I managed to last until half-past one before getting bored and doing some research. Although 'research' in this case involves watching flash demos of other people's software, so it's not exactly taxing on my cold-addled brain.
Off work with an unpleasant cold, and counting down the hours until I get bored enough to start reading work-related papers anyway. That's what you get for spending a weekend in the bracing sea air, you see? Ill.
My parents have been on holiday here, or at least not too far away from here, for the past week or so. Their hyperactive collie puppy is five months old now. She loved the empty beach, the fact that she could dig big holes in the empty beach, and most especially the fact that she could sometimes find dead hares this way, which is absolutely the best thing a puppy could ever find, and how cruel were we for not letting her keep any of them?
She's not too keen on water that got deeper than she was expecting, though:
The puppy is absolutely their favourite child at the moment. (Second is my boyfriend for fixing their DVD player. Joint third, me and my brothers, who have indeed lost all patience for fixing technological things without a litany of 'DAD, stop MESSING with this! What did you DO?' a long long time ago, but have never to my knowledge dug up a dead hare from a beach and then rolled in it.) Previous dogs have not been allowed on the settee; this dog is not only allowed to sleep there whenever she wishes, but actually has cushions rearranged under her head to keep her comfortable and make sure she doesn't fall off.
Anyway, now I'm home and ill, and catching up on all the unread blog posts that have been stacking up in my reader for the past couple of months, which was what I wanted to talk about in the first place. Most especially, this latest from Rate Your Students about how humanities PhDs should just stop complaining so much, are you people in this for the money or something? I have about five thousand things to say about this insidious annoyance, but for the sake of brevity will cut them down a little.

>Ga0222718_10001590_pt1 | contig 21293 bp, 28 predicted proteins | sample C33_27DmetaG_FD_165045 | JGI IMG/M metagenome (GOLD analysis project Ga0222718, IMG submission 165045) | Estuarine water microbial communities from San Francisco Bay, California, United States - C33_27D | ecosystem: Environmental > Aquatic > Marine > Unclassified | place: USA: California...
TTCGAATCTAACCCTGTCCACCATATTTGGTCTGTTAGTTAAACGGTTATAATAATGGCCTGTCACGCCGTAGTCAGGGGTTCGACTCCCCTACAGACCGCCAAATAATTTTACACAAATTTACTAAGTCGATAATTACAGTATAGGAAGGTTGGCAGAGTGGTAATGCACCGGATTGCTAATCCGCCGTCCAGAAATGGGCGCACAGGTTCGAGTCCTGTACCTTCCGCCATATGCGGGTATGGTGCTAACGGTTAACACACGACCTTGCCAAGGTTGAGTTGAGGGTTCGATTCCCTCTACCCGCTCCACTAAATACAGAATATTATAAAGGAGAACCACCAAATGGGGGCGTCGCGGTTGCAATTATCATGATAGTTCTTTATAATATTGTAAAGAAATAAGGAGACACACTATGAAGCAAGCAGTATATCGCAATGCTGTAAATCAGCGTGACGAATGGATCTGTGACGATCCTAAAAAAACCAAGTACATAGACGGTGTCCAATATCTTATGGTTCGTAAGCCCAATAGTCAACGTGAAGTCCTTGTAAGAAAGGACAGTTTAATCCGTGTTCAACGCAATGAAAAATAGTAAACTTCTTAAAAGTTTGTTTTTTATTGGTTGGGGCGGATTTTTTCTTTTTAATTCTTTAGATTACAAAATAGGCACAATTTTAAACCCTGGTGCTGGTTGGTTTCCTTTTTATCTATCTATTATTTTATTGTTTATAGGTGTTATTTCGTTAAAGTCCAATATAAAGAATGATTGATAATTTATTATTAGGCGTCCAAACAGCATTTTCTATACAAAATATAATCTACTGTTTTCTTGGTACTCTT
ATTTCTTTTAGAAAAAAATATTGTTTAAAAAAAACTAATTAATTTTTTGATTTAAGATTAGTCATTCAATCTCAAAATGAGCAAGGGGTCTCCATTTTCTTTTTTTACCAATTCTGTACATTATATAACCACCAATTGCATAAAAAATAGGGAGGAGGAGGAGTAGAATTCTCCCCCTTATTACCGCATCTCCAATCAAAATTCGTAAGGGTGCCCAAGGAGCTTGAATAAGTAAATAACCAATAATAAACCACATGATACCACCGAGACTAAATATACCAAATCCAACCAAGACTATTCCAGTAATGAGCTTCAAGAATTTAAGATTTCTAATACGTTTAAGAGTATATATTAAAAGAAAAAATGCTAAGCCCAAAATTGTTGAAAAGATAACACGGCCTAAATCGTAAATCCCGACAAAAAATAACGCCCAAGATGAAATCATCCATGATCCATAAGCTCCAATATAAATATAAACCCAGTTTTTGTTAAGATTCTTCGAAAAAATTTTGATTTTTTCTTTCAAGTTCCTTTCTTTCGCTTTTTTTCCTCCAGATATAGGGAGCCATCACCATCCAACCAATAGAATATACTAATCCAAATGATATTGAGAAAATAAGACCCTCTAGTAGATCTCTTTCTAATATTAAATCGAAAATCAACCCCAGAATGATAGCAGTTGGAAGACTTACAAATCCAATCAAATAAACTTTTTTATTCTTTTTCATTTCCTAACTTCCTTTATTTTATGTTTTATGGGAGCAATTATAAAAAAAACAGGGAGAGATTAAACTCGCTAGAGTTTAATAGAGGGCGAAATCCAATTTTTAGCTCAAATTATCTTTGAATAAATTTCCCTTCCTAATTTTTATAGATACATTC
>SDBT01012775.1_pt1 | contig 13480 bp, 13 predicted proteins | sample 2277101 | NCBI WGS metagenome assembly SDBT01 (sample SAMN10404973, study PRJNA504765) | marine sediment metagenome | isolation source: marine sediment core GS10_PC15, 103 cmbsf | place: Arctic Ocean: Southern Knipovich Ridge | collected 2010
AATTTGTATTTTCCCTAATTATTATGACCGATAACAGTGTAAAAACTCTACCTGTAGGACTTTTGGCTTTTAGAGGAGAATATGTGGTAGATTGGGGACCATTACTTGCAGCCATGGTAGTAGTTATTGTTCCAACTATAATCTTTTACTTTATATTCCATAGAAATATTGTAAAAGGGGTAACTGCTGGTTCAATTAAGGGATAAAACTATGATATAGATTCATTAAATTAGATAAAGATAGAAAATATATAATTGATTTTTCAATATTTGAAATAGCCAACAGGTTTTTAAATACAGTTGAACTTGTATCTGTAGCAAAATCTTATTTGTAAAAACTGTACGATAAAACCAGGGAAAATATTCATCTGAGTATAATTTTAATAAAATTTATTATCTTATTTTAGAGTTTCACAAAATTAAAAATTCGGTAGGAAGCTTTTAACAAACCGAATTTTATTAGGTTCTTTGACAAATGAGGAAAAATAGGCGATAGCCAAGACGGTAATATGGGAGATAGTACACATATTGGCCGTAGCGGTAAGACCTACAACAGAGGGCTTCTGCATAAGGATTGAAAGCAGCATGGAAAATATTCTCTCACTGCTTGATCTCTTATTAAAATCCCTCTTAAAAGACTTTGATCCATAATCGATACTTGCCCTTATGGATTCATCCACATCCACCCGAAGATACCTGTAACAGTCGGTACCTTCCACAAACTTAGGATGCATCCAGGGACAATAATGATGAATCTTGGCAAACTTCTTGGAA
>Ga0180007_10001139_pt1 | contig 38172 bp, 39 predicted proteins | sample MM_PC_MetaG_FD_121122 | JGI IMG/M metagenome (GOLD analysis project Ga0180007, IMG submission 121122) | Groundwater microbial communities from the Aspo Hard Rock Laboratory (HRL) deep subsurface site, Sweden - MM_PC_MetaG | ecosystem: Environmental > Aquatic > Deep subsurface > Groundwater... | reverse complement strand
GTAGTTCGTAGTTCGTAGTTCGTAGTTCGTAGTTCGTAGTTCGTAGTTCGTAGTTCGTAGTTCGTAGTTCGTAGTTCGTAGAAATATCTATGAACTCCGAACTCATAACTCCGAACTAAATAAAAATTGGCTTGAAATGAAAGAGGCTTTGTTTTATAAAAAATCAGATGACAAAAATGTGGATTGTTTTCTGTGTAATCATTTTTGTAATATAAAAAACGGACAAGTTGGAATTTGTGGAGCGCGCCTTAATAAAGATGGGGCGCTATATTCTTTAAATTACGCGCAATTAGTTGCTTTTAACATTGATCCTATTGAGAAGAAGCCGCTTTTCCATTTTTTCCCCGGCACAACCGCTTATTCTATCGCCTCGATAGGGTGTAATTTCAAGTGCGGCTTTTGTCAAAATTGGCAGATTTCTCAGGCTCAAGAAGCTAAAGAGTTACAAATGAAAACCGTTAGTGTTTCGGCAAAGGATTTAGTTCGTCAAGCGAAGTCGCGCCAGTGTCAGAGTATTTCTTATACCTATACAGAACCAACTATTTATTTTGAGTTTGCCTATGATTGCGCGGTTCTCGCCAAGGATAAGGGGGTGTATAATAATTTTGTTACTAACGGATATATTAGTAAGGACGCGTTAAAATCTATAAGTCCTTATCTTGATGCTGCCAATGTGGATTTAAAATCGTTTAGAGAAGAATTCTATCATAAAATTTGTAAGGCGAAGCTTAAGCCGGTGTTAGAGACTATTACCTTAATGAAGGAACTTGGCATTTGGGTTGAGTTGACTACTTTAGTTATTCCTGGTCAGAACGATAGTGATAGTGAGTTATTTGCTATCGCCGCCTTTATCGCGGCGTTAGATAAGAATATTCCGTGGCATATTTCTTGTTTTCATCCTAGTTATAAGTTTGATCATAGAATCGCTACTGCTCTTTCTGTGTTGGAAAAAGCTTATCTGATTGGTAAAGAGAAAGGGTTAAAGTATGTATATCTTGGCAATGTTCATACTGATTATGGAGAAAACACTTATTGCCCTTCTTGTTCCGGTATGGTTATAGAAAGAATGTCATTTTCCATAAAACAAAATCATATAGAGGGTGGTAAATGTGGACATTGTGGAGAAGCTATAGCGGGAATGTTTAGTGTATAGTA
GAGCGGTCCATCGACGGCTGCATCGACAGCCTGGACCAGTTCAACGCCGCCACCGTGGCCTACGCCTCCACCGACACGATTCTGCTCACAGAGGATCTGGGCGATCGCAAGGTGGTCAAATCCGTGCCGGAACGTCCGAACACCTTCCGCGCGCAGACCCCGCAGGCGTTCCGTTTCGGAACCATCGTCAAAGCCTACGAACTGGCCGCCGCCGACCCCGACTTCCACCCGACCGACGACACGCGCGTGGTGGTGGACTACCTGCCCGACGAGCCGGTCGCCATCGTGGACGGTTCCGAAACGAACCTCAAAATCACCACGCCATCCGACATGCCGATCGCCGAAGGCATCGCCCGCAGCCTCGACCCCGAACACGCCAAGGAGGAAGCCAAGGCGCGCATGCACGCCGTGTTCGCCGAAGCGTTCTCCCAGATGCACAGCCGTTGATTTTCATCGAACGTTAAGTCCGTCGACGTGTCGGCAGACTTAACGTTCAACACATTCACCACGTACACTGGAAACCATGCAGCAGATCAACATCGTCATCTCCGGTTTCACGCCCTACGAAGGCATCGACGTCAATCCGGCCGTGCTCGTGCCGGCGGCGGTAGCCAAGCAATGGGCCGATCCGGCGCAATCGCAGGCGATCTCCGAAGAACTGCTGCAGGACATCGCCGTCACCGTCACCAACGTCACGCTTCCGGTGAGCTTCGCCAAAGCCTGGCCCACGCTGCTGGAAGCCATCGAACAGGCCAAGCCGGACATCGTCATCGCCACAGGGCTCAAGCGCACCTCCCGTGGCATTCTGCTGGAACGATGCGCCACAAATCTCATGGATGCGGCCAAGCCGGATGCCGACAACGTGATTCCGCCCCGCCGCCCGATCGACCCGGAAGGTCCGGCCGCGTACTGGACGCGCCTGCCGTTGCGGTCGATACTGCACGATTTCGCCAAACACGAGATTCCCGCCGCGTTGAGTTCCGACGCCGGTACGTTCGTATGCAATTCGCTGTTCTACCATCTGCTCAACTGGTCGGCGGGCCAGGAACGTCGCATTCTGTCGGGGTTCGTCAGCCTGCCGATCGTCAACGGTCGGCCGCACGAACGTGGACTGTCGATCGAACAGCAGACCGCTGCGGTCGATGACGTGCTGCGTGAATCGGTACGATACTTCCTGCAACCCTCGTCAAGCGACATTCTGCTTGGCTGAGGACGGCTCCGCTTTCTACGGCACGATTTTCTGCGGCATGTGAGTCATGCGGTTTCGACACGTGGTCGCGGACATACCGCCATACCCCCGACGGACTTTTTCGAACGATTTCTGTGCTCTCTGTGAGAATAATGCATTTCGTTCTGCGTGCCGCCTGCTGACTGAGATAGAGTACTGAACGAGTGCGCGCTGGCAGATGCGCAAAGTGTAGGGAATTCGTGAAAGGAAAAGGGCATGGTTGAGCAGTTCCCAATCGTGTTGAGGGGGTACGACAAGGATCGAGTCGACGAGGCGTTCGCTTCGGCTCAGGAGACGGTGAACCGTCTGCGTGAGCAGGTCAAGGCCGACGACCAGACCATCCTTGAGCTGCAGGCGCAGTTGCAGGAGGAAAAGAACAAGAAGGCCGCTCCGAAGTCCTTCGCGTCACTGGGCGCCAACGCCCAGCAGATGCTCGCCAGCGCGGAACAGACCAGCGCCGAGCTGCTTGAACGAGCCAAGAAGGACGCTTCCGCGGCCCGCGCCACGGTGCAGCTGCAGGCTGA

The argument goes like this:
1. Academic jobs should only go to people who are both very clever and very devoted to their subject.
2. People who are very clever would already know that the academic job market in the humanities is bad.
3. People who are devoted to their subject would enjoy the work in and of itself without needing a payoff in the form of financial security or a guaranteed academic job.
4. Therefore, people who complain about the trials of PhD and post-PhD life as if a) the job market came as a surprise to them and b) 'the hours [they] spend discussing ideas with [their] students, peers, and mentors' weren't rewarding enough to make the whole thing worthwhile shouldn't even be here in the first place.
1. Academic jobs 'should' go to the people who can do the job. While being relatively bright and interested in the work you're doing are obviously going to be a bit part of that, 'I love my subject!' is never going to outweigh, say, publications on the job market. ("So you've never taught any classes at all?" "No, but I really love talking about literature to everyone else in my office!" Yeah, good luck with that.) Loving your subject - really, truly loving your subject - only seems to be the most important thing in the discussion when the discussion is about telling new academics to just put up with whatever it is they're complaining about. Funny, that.
2. People don't know the job market is this bad. Partly because it's not obvious unless you're looking: senior professors don't know the job market is this bad, for crying out loud. (Before I got the job I'm doing now, I had more than one very smart, very well-established scholar tell me that yes, it was a real shame about the job market, and maybe I should try applying for 1-year posts, as if when I said 'There are no jobs' I didn't actually mean 'There are no jobs.') PhD students? The same PhD students whose only job advice from the people who should know - the academics who are convincing them to stay on for PhDs in the first place - has been 'It's difficult, but if you really love your subject it's worth doing anyway, and the only people complaining are the ones who shouldn't be here in the first place'? Oh, come on. When they find out, it'll be by accident.
3. Hell, yes! Who needs food when you can read Derrida? You philistine mercenaries, with all this talk about 'job security' and 'I can't pay my rent' and 'something is seriously wrong when I'm working 80-hour weeks for below minimum wage and being told that objecting to another pay cut makes me ungrateful'. Tsch. You're in this for love, not money!